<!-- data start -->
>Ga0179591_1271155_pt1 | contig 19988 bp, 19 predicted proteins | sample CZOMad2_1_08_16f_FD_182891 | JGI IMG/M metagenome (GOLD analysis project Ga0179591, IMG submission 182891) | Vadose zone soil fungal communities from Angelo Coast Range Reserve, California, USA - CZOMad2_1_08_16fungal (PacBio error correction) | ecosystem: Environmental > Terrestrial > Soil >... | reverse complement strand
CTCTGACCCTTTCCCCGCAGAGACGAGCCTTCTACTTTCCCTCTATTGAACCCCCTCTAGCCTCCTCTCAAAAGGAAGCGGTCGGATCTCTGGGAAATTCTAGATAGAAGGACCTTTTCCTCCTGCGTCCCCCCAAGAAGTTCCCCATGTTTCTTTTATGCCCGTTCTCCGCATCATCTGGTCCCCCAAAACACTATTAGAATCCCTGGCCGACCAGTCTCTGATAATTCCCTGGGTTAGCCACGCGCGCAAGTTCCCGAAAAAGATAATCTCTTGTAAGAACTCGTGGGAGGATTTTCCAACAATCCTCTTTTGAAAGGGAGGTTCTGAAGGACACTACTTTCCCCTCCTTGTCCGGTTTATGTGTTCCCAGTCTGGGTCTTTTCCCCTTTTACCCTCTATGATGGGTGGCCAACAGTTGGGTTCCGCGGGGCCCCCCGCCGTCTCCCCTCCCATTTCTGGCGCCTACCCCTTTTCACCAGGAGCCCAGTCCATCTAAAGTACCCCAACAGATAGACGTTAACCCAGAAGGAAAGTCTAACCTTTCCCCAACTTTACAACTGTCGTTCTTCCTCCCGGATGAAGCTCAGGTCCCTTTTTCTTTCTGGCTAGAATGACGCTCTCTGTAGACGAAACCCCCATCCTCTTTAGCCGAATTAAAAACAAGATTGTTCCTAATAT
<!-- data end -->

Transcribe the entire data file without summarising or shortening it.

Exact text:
>Ga0179591_1271155_pt1 | contig 19988 bp, 19 predicted proteins | sample CZOMad2_1_08_16f_FD_182891 | JGI IMG/M metagenome (GOLD analysis project Ga0179591, IMG submission 182891) | Vadose zone soil fungal communities from Angelo Coast Range Reserve, California, USA - CZOMad2_1_08_16fungal (PacBio error correction) | ecosystem: Environmental > Terrestrial > Soil >... | reverse complement strand
CTCTGACCCTTTCCCCGCAGAGACGAGCCTTCTACTTTCCCTCTATTGAACCCCCTCTAGCCTCCTCTCAAAAGGAAGCGGTCGGATCTCTGGGAAATTCTAGATAGAAGGACCTTTTCCTCCTGCGTCCCCCCAAGAAGTTCCCCATGTTTCTTTTATGCCCGTTCTCCGCATCATCTGGTCCCCCAAAACACTATTAGAATCCCTGGCCGACCAGTCTCTGATAATTCCCTGGGTTAGCCACGCGCGCAAGTTCCCGAAAAAGATAATCTCTTGTAAGAACTCGTGGGAGGATTTTCCAACAATCCTCTTTTGAAAGGGAGGTTCTGAAGGACACTACTTTCCCCTCCTTGTCCGGTTTATGTGTTCCCAGTCTGGGTCTTTTCCCCTTTTACCCTCTATGATGGGTGGCCAACAGTTGGGTTCCGCGGGGCCCCCCGCCGTCTCCCCTCCCATTTCTGGCGCCTACCCCTTTTCACCAGGAGCCCAGTCCATCTAAAGTACCCCAACAGATAGACGTTAACCCAGAAGGAAAGTCTAACCTTTCCCCAACTTTACAACTGTCGTTCTTCCTCCCGGATGAAGCTCAGGTCCCTTTTTCTTTCTGGCTAGAATGACGCTCTCTGTAGACGAAACCCCCATCCTCTTTAGCCGAATTAAAAACAAGATTGTTCCTAATAT